And precisely to inspire mission, Jesus gives his Spirit to the Apostles. The Gospel states: “he breathed on them, and said to them, ‘Receive the Holy Spirit’” (v. 22). The Holy Spirit is fire that burns away sins and creates new men and women; he is the fire of love with which the disciples can ‘set the world on fire’, that tender love that favours the little ones, the poor, the excluded... In the sacraments of Baptism and Confirmation we received the Holy Spirit with his gifts: wisdom, understanding, counsel, fortitude, knowledge, piety, and fear of God. This last gift — fear of God — is the very opposite of the fear that first paralyzed the disciples: it is love for the Lord; it is the certainty of his mercy and his goodness; it is the confidence that we are able to move in the direction he indicates, without ever lacking his presence and support.

The feast of Pentecost renews the awareness that the life-giving presence of the Holy Spirit abides in us. He also gives us the courage to go outside the protective walls of our “Upper Rooms”, of our little groups, without easing into a quiet life or withdrawing into sterile habits. Let us now raise our thoughts to Mary: when the Holy Spirit came, she was there, with the Apostles, a protagonist with the first Community that experienced the wonders of Pentecost, and let us pray that she obtain for the Church the ardent missionary spirit.

After the Regina Caeli, the Holy Father continued:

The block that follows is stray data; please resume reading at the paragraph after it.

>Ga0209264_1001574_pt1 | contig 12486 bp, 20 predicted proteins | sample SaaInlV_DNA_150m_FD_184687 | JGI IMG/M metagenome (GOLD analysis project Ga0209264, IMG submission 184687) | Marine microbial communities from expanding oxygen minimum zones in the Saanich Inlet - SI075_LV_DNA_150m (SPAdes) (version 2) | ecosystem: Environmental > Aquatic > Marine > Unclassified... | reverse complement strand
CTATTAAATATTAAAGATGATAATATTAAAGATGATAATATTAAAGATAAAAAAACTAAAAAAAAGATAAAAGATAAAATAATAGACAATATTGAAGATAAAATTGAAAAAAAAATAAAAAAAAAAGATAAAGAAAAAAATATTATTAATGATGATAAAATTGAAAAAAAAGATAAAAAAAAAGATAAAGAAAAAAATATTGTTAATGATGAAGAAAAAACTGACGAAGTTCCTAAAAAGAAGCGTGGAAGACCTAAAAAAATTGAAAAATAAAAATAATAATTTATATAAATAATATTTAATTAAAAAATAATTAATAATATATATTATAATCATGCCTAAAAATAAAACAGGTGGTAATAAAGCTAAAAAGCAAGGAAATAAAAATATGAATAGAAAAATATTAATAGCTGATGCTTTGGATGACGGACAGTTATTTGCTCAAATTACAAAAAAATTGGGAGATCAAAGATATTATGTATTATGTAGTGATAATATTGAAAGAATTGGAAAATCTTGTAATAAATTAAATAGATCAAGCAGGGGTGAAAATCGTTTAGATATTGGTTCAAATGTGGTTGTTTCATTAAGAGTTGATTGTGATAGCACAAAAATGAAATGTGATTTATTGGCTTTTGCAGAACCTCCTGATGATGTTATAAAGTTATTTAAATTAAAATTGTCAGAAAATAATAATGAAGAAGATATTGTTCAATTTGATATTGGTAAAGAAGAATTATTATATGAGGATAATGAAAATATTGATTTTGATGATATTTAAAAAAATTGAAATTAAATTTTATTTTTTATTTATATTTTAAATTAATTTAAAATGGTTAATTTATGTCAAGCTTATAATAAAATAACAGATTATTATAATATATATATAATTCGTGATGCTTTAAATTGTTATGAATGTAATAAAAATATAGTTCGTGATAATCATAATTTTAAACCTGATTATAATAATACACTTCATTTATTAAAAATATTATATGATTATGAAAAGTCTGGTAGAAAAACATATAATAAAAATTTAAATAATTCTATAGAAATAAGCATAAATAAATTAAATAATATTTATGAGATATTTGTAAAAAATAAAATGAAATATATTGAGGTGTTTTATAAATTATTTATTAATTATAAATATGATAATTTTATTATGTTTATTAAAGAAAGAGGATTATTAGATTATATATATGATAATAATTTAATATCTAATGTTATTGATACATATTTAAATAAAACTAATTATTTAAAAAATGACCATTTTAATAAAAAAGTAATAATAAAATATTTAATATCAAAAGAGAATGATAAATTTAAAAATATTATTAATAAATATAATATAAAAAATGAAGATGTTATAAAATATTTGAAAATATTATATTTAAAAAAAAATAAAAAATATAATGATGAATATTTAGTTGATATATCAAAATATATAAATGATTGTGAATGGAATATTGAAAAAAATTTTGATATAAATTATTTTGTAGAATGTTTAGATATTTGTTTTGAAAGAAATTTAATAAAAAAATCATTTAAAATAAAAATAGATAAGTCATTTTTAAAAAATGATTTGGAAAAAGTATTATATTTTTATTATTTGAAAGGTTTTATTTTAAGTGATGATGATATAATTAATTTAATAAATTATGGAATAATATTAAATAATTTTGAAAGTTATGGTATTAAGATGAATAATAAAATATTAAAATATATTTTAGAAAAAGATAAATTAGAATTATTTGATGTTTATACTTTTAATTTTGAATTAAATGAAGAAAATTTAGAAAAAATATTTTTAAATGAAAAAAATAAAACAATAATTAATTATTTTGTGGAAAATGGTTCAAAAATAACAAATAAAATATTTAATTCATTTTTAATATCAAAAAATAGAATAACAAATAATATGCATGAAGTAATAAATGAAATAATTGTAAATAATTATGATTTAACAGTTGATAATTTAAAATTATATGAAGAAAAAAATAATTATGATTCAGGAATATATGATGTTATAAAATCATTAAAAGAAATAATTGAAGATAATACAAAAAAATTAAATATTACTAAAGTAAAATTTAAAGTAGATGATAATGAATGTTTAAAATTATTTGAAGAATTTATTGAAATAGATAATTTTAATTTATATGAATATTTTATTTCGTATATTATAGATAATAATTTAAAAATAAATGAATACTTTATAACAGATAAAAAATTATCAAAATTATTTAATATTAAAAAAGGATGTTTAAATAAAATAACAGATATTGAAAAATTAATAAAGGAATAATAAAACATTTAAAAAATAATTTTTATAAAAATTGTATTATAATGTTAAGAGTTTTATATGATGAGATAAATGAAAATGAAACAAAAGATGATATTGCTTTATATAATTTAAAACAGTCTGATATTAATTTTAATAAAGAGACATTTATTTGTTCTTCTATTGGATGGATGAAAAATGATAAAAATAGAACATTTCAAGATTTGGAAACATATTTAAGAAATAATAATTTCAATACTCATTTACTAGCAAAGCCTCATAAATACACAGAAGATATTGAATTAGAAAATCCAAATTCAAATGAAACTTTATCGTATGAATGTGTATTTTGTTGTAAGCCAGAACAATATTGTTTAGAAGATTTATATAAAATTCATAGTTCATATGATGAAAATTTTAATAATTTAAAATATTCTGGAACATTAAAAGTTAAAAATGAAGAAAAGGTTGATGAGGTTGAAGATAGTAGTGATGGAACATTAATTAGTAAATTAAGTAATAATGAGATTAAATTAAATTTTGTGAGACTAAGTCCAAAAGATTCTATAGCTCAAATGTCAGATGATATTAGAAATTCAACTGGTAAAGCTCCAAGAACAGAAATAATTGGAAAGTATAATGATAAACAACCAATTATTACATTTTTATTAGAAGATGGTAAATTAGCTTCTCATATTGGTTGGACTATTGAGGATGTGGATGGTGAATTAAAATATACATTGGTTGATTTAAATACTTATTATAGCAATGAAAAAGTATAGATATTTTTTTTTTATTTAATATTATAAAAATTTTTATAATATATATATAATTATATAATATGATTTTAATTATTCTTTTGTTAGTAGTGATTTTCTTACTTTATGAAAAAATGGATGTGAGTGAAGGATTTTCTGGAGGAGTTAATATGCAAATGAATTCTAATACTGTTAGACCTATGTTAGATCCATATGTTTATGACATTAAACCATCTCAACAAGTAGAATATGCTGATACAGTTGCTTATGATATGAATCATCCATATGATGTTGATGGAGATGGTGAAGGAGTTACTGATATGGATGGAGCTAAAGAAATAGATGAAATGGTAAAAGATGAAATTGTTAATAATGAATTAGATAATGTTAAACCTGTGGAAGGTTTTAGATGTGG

Dear brothers and sisters,

seven months ago, the Synod for the Amazon concluded. Today, the feast of Pentecost, let us invoke the Holy Spirit so that he might give light and strength to the Church and to society in the Amazon region, sorely tried by the pandemic. Many have been infected and have died, including members of the indigenous peoples, who are particularly vulnerable. Through the intercession of Mary, Mother of the Amazon, I pray for the poorest and the most defenseless in that precious Region, but also for others throughout the world, and I plead that no one should lack health care. Take care of people, not save for the economy. Take care of people, who are more important than the economy. We people are temples of the Holy Spirit; the economy is not.

Today is the National Day of Relief in Italy, to promote solidarity towards the sick. I renew my appreciation to those who, especially in this period, have offered and offer their witness of caring for neighbours. I recall with gratitude and admiration all those who, supporting the sick in this pandemic, have given their lives. Let us pray in silence for the doctors, volunteers, nurses, all the healthcare workers and those who have given their lives in this period. I wish all of you a happy Pentecost Sunday. We have such need of the light and strength of the Holy Spirit! The Church needs it to walk harmoniously and courageously, witnessing to the Gospel. And the entire human family needs it, in order to emerge from this crisis more united and not more divided. You know that from a crisis like this one we do not come out the same, as before: we emerge either better or worse. May we have the courage to change, to be better, to be better than before and to be able to build in a positive way the post-crisis of the pandemic.

Please, do not forget to pray for me. Enjoy your lunch. Arrivederci [See you again], in the Square!